The US News rankings are like a Consumer Reports higher education issue. They are the best thing to happen to consumers of higher education since universities stopped burning heretics at the stake.

    To say that you should ignore rankings is an argument for ignorance. It is just plain stupid.
  • huskem55huskem55 User Awaiting Email Confirmation Posts: 4,284 Senior Member
    c'mon collegehelp, do you really think there is a difference in quality of school ranked 10th vs say 20th? because of the emphasis on us news rankings, a lot of people wouldnt dare go to the 20th ranked school if they got into the
  • collegehelpcollegehelp Registered User Posts: 6,590 Senior Member
    Well, huskem55, there might be a difference in quality between 10 and 20 that is important to a particular applicant. As I said, you have to put the information in perspective. It is useful information that should be considered as part of the school's overall detailed profile. It would be foolish to ignore it. It would also be foolish to base a decision on a particular ranking alone.

    The US News rankings, in particular, have an explicit rationale. They also provide the data that goes into their assessment so you can pick and choose what is important to you.

    You could say that, given the basis for the particular ranking, there is even a real (numerical) difference between #10 and #11.

    The next question is: "Is the difference between #10 and #11 or #10 and #20 palpable?" Will you actually FEEL the difference? Will your EXPERIENCE be different? This is harder to answer.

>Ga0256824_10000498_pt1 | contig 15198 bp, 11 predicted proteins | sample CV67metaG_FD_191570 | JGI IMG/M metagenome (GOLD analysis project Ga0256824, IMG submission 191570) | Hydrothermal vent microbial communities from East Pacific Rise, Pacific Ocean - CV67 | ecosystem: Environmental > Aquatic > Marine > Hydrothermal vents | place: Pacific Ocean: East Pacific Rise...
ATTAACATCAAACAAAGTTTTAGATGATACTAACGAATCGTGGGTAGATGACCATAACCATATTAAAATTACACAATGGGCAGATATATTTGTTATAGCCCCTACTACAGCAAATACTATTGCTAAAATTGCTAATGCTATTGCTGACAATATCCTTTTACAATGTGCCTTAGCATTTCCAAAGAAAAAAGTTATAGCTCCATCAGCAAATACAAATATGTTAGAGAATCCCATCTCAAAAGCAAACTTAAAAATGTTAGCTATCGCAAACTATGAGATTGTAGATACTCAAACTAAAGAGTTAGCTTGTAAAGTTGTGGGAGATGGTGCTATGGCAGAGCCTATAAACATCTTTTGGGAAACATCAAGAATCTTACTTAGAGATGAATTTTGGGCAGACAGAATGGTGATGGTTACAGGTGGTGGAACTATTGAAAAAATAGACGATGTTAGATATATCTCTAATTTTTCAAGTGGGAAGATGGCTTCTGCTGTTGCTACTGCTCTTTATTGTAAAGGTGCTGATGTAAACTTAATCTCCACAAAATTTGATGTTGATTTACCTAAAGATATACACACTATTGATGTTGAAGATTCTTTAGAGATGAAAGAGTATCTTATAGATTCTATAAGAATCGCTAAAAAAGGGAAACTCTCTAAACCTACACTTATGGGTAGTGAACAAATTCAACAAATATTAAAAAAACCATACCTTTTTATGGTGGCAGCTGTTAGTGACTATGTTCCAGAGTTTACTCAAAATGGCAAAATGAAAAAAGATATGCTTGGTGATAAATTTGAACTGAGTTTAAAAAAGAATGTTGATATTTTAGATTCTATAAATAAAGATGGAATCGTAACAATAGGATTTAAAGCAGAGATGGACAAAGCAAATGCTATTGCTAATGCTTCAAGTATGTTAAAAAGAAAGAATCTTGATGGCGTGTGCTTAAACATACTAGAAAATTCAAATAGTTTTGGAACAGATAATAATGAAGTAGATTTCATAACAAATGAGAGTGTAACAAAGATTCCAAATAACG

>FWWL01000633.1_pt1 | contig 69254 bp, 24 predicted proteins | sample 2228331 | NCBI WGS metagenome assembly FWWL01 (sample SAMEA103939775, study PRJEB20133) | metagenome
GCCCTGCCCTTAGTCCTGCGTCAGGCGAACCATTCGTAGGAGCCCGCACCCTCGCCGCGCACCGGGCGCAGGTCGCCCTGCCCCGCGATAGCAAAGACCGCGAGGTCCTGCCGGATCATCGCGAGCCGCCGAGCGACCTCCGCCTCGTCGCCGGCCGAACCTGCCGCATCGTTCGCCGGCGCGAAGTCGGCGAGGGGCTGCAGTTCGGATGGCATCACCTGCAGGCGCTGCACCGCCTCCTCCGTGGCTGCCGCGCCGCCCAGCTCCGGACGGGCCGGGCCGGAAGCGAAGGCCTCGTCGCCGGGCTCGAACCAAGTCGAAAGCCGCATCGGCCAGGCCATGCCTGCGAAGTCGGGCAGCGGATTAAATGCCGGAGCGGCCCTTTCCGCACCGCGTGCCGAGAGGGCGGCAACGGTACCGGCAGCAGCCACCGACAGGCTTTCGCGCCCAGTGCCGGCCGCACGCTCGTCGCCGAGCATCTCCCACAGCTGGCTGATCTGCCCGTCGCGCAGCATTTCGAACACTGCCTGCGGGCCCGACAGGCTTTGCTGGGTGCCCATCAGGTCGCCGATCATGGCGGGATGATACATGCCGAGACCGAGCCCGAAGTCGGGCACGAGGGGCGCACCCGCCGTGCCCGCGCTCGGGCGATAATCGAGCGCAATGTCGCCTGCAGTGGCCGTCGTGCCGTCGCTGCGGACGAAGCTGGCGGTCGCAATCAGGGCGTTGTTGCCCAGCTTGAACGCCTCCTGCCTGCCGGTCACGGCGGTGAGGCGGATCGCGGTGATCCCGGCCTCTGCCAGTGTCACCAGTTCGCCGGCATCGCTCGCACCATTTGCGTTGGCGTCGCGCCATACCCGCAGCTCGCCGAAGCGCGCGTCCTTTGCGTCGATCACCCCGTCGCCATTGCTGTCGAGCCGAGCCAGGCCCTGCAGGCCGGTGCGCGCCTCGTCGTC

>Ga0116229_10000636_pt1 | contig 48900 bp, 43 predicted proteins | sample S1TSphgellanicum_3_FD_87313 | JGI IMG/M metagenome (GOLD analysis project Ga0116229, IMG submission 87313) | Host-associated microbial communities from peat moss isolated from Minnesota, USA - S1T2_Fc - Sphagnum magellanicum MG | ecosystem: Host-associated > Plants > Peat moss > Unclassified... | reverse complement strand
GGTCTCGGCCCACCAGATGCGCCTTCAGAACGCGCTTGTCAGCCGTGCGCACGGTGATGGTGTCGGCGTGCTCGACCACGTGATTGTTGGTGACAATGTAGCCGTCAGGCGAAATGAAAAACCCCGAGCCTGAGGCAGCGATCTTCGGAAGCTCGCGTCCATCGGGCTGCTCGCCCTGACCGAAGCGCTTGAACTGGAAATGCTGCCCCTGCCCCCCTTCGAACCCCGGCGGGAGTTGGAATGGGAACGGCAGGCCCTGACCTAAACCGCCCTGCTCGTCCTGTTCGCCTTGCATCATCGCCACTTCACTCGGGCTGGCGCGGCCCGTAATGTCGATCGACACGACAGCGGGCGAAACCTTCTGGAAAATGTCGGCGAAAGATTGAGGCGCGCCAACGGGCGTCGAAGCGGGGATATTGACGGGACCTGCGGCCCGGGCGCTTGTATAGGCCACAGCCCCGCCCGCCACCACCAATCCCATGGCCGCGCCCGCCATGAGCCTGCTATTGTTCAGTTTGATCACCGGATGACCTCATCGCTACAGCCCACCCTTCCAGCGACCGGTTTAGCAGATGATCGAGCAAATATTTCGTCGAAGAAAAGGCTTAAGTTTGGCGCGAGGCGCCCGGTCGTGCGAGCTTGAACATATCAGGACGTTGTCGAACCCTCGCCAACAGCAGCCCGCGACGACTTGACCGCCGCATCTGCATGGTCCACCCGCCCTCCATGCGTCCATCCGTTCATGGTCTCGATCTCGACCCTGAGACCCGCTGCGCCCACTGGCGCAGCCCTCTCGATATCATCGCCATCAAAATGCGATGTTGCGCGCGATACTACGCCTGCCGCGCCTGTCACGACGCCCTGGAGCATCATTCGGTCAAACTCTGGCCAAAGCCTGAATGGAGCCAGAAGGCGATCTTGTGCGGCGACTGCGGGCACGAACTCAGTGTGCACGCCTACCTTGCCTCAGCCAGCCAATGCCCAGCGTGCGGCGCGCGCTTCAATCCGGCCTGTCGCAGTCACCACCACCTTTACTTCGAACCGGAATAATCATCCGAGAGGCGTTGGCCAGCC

But, the problem is not with the rankings. The problem is with the audience that is not able or willing to understand the rankings and use them properly. That is why discussions like this are helpful.

    On the other hand, as long as rankings have well established validity, it is not necessary to understand how they are derived. It is enough to know that they agree with other criteria. All you need to know is that the method seems to work.
  • hoedownhoedown Registered User Posts: 3,751 Senior Member
    Oh man, lauding Gourman as a good source for college ranking info? A lot of people have serious concerns about his methodology--which haven't been cleared up because he doesn't tell anyone what it is.

    I mean, one could level valid criticism at all the rankings that are out there, but many folks find Gourman particularly problematic.

    That said, I'm curious about the Vanguard rankings. I haven't heard of them, and I'm (usually, albeit sometimes marginally) on top of that sort of stuff.
  • collegehelpcollegehelp Registered User Posts: 6,590 Senior Member
    Gourman has actually published his methodology in some detail but few people have read it. It is not as explicit as US News, though. His method is also more complex than US News because he uses somewhat different criteria for each major (which makes sense). I think I have posted the Gourman methodology on CC before.
  • gellinogellino Registered User Posts: 3,017 Senior Member
    "You could say that, given the basis for the particular ranking, there is even a real (numerical) difference between #10 and #11."

    Until the next year, when the school that ranked #10 drops to #12 and the one that was #11 moves up to #9, and then the year after that...
This discussion has been closed.